What is biobanking?
Typically, a biobank is a place to store all types of human biological samples, such as blood, tissue, cells or DNA. It also stores data related to the samples as well as other biomolecular resources that can be used in health research.
These fundamental principles state that all research objects should be Findable, Accessible, Interoperable and Reusable (FAIR) both for machines and for people. The emphasis on making data understandable to machines or ‘machine-actionable’ data helps data management, data sharing and data reuse by third parties.
The data should be uniquely and persistently identifiable and other researchers should be able to find your data.
The conditions under which the data can be used should be clear to machines and humans.
Interoperability is the ability of data or tools from non-cooperating resources to integrate or work together with minimal effort. Data should be machine-readable and use terminologies, vocabularies or ontologies that are commonly used in the field;
Data should be compliant with the above and sufficiently well-described with metadata and provenance information so that the data sources can be linked or integrated with other data sources and enable proper citation.
If we want researchers to be able to produce reliable findings, we need to make sure that they have access to samples and data of appropriate, defined quality. As a European research infrastructure, our ultimate goal is to make samples comparable across different countries and different biobanking systems.
Find and access samples & data online
We are operating the world’s largest biobank catalogue – the BBMRI-ERIC Directory. Anyone can use it to identify candidate biobanks to get access to samples and data sets. Alternately, use our Federated Search Platforms for a more detailed search of selected biobanks. Then, proceed to the Negotiator to communicate directly with the relevant biobanks to gain access to the samples and data you need.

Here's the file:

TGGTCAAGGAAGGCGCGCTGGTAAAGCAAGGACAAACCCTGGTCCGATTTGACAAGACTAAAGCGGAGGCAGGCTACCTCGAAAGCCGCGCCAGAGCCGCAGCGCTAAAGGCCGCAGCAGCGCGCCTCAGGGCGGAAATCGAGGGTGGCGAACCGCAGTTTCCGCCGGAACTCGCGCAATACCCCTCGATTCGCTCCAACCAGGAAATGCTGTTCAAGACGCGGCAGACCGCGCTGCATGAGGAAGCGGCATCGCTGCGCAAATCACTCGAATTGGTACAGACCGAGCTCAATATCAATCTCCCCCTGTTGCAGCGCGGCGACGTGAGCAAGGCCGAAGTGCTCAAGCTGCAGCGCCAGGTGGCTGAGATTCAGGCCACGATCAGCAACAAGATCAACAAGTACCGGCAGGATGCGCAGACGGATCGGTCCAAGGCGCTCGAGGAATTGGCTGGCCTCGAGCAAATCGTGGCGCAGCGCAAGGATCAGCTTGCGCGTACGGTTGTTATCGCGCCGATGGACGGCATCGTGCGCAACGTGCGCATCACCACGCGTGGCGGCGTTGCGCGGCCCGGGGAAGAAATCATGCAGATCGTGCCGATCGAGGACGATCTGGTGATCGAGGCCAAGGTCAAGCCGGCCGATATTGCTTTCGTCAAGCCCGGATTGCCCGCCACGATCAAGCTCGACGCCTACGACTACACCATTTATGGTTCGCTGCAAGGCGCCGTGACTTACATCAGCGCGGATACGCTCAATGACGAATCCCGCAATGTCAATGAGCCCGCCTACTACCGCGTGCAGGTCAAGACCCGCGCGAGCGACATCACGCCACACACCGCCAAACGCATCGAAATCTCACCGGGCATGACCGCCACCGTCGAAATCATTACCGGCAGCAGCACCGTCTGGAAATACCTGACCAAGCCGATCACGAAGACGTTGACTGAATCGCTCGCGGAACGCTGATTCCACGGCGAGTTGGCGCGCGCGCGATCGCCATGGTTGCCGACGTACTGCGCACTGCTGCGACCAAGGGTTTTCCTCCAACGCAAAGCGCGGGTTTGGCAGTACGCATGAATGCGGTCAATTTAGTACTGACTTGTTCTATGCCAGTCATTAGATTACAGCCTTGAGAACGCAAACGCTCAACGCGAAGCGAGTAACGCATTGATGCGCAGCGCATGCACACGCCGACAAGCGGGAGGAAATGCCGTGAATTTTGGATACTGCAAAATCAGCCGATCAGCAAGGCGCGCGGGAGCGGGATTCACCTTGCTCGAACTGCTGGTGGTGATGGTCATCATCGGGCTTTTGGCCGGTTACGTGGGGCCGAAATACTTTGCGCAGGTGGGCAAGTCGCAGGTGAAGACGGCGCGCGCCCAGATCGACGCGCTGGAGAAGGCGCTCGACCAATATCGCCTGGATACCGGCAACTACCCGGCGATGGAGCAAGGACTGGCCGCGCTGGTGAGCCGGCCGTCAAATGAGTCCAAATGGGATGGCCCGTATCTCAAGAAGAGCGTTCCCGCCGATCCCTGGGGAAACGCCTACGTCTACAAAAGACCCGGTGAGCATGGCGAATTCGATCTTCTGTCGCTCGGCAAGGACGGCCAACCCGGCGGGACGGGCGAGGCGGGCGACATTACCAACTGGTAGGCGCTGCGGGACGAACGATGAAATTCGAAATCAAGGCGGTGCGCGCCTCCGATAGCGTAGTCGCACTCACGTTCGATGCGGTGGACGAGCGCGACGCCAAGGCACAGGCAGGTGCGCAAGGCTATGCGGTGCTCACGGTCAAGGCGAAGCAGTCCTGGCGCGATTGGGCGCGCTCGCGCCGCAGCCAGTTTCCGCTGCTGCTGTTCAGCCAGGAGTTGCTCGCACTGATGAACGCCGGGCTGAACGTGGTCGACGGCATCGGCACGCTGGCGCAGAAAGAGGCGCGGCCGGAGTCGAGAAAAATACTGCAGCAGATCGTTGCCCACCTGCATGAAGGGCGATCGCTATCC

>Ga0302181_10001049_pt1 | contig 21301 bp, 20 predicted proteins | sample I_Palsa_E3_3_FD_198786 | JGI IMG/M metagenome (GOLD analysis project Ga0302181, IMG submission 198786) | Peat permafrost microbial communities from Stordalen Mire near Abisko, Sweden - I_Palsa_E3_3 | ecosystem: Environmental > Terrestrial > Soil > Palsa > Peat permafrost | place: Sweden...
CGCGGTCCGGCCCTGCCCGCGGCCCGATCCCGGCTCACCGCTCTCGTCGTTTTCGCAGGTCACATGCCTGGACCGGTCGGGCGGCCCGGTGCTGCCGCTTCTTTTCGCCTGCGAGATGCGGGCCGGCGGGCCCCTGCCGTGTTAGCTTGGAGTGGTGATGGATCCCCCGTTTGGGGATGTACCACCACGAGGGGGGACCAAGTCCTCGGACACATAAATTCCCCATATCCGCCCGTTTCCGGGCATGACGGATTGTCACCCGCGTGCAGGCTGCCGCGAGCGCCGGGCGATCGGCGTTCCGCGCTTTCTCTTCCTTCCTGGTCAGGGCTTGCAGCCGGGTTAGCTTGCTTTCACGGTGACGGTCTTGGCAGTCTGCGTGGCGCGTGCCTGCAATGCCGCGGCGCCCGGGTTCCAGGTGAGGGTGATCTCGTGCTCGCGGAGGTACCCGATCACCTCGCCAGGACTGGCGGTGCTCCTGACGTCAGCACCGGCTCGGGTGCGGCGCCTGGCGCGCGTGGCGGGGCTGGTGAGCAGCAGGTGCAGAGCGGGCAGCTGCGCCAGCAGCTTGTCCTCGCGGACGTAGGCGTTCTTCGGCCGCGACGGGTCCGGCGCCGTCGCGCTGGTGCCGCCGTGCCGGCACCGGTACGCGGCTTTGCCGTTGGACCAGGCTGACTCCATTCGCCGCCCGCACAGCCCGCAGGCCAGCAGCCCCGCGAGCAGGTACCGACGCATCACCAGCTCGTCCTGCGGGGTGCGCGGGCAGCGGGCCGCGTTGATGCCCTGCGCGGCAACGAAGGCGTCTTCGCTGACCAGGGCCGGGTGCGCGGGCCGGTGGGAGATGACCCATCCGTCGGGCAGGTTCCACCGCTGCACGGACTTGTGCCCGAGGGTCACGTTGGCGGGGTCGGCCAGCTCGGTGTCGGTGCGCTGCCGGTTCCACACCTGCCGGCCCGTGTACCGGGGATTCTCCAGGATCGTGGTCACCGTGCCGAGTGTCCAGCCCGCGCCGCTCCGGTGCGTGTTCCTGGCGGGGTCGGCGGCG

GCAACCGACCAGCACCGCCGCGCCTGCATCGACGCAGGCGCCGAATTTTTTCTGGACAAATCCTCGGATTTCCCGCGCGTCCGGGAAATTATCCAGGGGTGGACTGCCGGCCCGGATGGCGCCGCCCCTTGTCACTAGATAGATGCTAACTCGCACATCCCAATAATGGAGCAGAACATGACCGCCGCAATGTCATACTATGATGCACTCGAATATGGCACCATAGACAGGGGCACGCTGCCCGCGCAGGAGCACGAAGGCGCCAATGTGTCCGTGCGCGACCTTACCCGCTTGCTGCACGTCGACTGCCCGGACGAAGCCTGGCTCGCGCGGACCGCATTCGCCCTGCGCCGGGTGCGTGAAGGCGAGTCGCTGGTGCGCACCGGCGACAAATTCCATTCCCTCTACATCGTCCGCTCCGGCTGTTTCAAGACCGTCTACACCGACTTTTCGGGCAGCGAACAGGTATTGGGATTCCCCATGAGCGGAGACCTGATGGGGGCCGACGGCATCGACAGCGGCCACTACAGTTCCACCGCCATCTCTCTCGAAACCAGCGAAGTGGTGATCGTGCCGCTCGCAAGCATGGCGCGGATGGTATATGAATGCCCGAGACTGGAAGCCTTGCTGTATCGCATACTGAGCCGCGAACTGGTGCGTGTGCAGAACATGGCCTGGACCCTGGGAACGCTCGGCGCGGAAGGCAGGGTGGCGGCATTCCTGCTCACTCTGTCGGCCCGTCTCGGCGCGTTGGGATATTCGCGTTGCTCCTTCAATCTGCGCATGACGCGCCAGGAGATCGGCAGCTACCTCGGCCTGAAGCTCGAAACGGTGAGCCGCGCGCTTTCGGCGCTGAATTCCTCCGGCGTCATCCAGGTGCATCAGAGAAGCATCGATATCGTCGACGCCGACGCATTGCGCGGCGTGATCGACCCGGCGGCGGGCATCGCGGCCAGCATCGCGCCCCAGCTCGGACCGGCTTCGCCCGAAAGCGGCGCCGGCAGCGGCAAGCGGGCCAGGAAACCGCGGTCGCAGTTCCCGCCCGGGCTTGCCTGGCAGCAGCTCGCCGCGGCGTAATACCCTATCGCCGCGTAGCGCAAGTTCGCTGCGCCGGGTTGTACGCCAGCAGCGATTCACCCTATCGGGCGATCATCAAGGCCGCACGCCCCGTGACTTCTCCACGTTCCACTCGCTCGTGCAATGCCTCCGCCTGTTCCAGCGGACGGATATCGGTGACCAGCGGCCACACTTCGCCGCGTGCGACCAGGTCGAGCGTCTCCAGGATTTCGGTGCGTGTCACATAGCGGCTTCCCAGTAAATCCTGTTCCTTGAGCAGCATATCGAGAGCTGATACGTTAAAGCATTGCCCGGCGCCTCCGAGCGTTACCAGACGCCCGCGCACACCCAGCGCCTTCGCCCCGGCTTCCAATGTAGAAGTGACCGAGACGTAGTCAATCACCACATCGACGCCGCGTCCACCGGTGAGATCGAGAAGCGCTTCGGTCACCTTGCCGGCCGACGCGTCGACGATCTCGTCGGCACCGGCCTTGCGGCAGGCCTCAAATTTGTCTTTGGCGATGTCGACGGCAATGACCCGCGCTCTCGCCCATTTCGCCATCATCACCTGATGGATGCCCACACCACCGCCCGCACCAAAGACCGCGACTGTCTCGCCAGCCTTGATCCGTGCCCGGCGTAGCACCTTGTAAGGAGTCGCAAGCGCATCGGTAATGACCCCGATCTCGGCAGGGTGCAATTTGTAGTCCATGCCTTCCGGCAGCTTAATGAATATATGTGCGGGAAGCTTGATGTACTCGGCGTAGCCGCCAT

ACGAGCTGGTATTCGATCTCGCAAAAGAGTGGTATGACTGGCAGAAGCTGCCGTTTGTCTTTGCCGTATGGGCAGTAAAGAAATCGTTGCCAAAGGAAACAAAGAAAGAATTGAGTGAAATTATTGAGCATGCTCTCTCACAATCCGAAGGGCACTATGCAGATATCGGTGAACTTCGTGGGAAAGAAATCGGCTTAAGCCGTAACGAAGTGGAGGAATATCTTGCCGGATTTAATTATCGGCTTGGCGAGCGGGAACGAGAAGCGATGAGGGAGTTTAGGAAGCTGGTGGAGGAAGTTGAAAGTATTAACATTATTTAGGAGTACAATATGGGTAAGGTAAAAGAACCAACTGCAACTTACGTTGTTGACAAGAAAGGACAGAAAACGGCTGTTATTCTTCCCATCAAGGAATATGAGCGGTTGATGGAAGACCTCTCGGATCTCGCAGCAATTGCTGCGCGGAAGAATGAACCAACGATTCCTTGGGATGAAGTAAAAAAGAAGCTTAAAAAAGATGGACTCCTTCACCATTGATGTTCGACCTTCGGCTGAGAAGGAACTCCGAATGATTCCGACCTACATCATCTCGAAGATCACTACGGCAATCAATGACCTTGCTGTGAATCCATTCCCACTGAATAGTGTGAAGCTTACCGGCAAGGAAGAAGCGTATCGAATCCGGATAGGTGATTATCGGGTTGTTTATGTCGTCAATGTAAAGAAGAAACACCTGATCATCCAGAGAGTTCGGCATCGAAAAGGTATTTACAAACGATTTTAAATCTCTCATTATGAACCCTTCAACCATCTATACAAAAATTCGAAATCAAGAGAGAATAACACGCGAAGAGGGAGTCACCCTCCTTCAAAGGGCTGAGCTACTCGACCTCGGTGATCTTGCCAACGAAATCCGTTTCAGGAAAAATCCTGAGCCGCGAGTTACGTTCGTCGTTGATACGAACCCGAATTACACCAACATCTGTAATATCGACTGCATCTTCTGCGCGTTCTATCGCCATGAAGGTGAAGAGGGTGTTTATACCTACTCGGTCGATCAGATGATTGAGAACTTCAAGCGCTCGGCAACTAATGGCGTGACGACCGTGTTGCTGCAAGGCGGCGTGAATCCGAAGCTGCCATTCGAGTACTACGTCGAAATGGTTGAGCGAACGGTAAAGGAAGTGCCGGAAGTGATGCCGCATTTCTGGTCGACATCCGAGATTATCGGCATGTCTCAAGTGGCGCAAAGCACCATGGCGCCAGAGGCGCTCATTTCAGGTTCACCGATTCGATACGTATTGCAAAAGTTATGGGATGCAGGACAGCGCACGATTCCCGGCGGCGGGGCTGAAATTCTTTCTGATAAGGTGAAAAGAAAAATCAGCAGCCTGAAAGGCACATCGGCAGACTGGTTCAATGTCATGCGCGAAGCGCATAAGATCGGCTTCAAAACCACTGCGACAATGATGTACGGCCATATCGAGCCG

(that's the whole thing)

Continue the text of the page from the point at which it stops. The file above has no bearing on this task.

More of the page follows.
Common service IT
BBMRI-ERIC serves biobanks and biomedical researchers by helping ensure that biomolecular resources are FAIR: Findable, Accessible, Interoperable and Reusable.
How does the EU General Data Protection Regulation affect health research? Have I addressed all the relevant topics in the compulsory ethics self-assessment section of my proposal? If you have any questions concerning legislation or any other ethical topics, we have a team of experts from all over Europe that offer guidance on ethical, legal, and societal issues (ELSI) that biobankers and researchers may encounter.
The directory serves as a tool of finding relevant samples and data for your research.
The negotiator is a unique platform for communication between biobankers and researchers.